JPMorgan Chase Bank, N.A. (Chase), through the acquisition of certain assets of Washington Mutual, is now the holder of the March 2005 and October 2005 insured mortgages. (Id. ¶ 35.) Pursuant to its obligations under the October 2005 loan policy, Fidelity is tendering payments to Chase in satisfaction of the March 2005 mortgage. (Id. ¶ 36.)
B. 922 Montgomery Avenue, Unit C-5, Bryn Mawr, PA
On or about March 9, 2004, Valerie Craven conveyed the real property at 922 Montgomery Avenue, Unit C-5, Bryn Mawr, PA ("The Bryn Mawr C-5 Property") to her father, Mr. Craven, under a deed which was never recorded. (Id. ¶ 37.) Also on or about March 9, 2004, Mr. Craven executed a mortgage against the Bryn Mawr C-5 Property in favor of Washington Mutual for $140,000.00. (Id. ¶ 38.) On behalf of Fidelity, Whitford and Ms. Torbik issued a loan policy insuring this mortgage as a first position mortgage lien against the property. (Id. ¶ 39.) Ms. Torbik, however, failed to record the mortgage. (Id. ¶ 40.)
On or about September 23, 2005, Mr. Craven sold the Bryn Mawr C-5 Property to his wife, Aimee, under a deed that was recorded on April 18, 2006. (Id. ¶ 42.) At this time, the insured C-5 mortgage was not paid off. (Id. ¶ 43.) Subsequently, on July 24, 2006, Aimee Craven conveyed the Bryn Mawr C-5 Property to Vincent Varvolis, under a deed recorded on March 15, 2007. (Id. ¶ 44.) Mr. Varvolis also executed a mortgage against the property in the amount of $180,000.00, which was recorded on March 15, 2007. (Id. ¶ 46.) The original insured C-5 mortgage executed by Mr. Craven was still not paid off. (Id. ¶ 45.)
Because neither the original insured C-5 mortgage nor the deed conveying the house from Valerie Craven to Vincent Craven was ever recorded, the insured C-5 mortgage was never perfected as a lien. (Id. at ¶ 47.) Moreover, the insured C-5 mortgage did not attach to the property when it was conveyed from Mr. Craven to Mr. Varvolis. (Id. ¶ 48.) As a result, Plaintiff Fidelity paid Chase (the successor to Washington Mutual) for the insured C-5 mortgage. (Id. ¶ 49.)
C. 922 Montgomery Avenue, Unit E-5, Bryn Mawr, PA
The facts for the real property at 922 Montgomery Avenue, Unit C-5, Bryn Mawr, PA ("The Bryn Mawr E-5 Property") are almost identical to those for the Bryn Mawr C-5 Property. On or about March 9, 2004, Valerie Craven conveyed the Bryn Mawr E-5 Property to her father, Mr. Craven, under a deed which was never recorded. (Id. ¶ 50.) Also on or about March 9, 2004, Mr. Craven executed a mortgage against the Brywn Mawr E-5 Property in favor of Washington Mutual for $138,000.00. (Id. ¶ 51.) On behalf of Fidelity, Whitford and Ms. Torbik issued a loan policy insuring this mortgage as a first position mortgage lien against the property. (Id. ¶ 52.) Ms. Torbik, however, failed to record the mortgage. (Id. ¶ 53.)
On or about July 19, 2006, Aimee Craven conveyed the Bryn Mawr E-5 Property to Mr. Varvolis, under a deed recorded on March 15, 2007. (Id. ¶ 55.) Mr. Varvolis also executed a mortgage against the property in the amount of $180,000.00, which was recorded on March 20, 2007. (Id. ¶ 46.) The original insured E-5 mortgage executed by Mr. Craven was still not paid off. (Id. ¶ 45.)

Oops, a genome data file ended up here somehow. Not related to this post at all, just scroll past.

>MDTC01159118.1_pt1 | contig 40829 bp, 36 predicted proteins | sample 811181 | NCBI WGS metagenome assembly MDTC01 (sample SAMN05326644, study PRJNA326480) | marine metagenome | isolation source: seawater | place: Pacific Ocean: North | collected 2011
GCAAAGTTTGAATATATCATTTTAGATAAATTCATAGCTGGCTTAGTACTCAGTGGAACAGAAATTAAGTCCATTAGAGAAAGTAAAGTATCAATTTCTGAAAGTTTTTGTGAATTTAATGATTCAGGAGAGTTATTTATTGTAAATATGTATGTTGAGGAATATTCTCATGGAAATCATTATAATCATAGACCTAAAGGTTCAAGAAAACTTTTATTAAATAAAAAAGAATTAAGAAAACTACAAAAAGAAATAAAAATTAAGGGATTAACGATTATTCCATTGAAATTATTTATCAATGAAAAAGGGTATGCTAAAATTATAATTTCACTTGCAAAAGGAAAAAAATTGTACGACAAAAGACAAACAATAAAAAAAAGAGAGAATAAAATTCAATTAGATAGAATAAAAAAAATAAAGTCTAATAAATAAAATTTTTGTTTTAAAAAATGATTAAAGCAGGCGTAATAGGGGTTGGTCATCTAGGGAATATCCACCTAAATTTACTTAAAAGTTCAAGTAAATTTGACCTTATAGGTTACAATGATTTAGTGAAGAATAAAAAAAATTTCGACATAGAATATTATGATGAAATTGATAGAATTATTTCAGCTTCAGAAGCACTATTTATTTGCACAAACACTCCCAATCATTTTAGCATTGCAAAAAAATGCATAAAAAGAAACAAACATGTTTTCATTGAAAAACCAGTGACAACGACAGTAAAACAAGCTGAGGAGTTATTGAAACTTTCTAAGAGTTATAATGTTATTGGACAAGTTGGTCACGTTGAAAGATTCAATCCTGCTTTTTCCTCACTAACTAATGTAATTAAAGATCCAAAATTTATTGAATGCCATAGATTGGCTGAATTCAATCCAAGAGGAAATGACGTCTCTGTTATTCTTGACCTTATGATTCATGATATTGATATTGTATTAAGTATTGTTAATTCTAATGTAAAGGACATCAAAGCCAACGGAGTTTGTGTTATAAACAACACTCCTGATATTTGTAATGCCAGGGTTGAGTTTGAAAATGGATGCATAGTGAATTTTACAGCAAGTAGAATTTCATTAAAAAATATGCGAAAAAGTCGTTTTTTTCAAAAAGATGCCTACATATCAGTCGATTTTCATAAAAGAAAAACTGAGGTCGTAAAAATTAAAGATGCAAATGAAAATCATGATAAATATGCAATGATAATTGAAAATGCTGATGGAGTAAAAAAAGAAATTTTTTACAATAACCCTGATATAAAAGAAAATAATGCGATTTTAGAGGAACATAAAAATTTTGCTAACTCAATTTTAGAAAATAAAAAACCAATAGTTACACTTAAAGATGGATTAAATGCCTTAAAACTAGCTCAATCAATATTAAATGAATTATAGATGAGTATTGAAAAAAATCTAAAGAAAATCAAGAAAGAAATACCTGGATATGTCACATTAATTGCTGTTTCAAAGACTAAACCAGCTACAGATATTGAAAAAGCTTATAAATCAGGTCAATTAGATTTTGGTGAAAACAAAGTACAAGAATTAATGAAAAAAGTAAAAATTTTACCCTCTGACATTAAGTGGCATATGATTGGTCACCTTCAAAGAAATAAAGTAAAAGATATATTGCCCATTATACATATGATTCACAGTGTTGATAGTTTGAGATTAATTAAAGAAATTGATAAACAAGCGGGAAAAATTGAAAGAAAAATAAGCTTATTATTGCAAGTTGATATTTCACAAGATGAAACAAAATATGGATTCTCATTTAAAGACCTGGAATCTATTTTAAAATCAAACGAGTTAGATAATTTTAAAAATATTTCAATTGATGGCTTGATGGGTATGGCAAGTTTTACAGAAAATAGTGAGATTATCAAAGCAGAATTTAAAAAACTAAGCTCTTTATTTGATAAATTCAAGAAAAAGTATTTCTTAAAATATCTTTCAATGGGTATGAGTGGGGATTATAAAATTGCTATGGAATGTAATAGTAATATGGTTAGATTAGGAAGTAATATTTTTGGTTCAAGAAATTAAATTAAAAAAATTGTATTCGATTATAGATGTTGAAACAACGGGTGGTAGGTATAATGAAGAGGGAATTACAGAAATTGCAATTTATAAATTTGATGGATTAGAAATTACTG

Because neither the original insured E-5 mortgage nor the deed conveying the house from Valerie Craven to Vincent Craven was ever recorded, the insured E-5 mortgage was never perfected as a lien. (Id. at ¶ 58.) Moreover, the insured E-5 mortgage did not attach to the property when it was conveyed to Mr. Varvolis. (Id. ¶ 59.) As a result, Plaintiff Fidelity paid Chase (the successor to Washington Mutual) for the insured E-5 mortgage. (Id. ¶ 60--61.)
D. Procedural History
Plaintiff Fidelity brought suit on July 30, 2012, alleging ten counts, including (1) fraud against Vincent Craven, Aimee Craven, and Monument Mortgage for failing to disclose to Fidelity the existence of the Wachovia mortgage and the numerous transfers and sales of the properties in question; (2) fraud against Vincent Craven, Aimee Craven, and Valerie Craven for directing Tammi Torbik to not record the various mortgages and for failing to inform Fidelity that the instruments were never recorded; (3) fraud against Tammi Torbik for failing to disclose the above information and for directing the Washington Mutual payoff check for the 2005 Conshohocken property mortgage to Mr. Craven; (4) negligence against Tammi Torbik; (5) breach of fiduciary duty against Tammiy Torbik; (6) breach of contract against Vincent Craven and Aimee Craven; (7) unjust enrichment against Vincent Craven, Aimee Craven, Valerie Craven, and Monument Mortgage; (8) conversion against Vincent Craven, Aimee Craven, Valerie Craven, and Monument Mortgage; (9) civil conspiracy against Vincent Craven, Aimee Craven, Valerie Craven, and Tammi Torbik; and (10) violations of the Racketeer Influence and Corrupt Organizations (RICO) Act, 18 U.S.C. § 1962 et. seq.
Defendants Vincent, Valerie, and Aimee Craven filed a Motion to Dismiss Claims I, II, VI, VII, VIII, IX, and X on September 7, 2012. Fidelity filed a Response in Opposition on September 21, and the Cravens filed a Reply Brief on September 27. Defendant Tammi Torbik filed her own Motion to Dismiss Claims III, IV, V, IX, and X on September 27, 2012. Fidelity filed a Response in Opposition on October 26. The Court will now consider the merits of these Motions.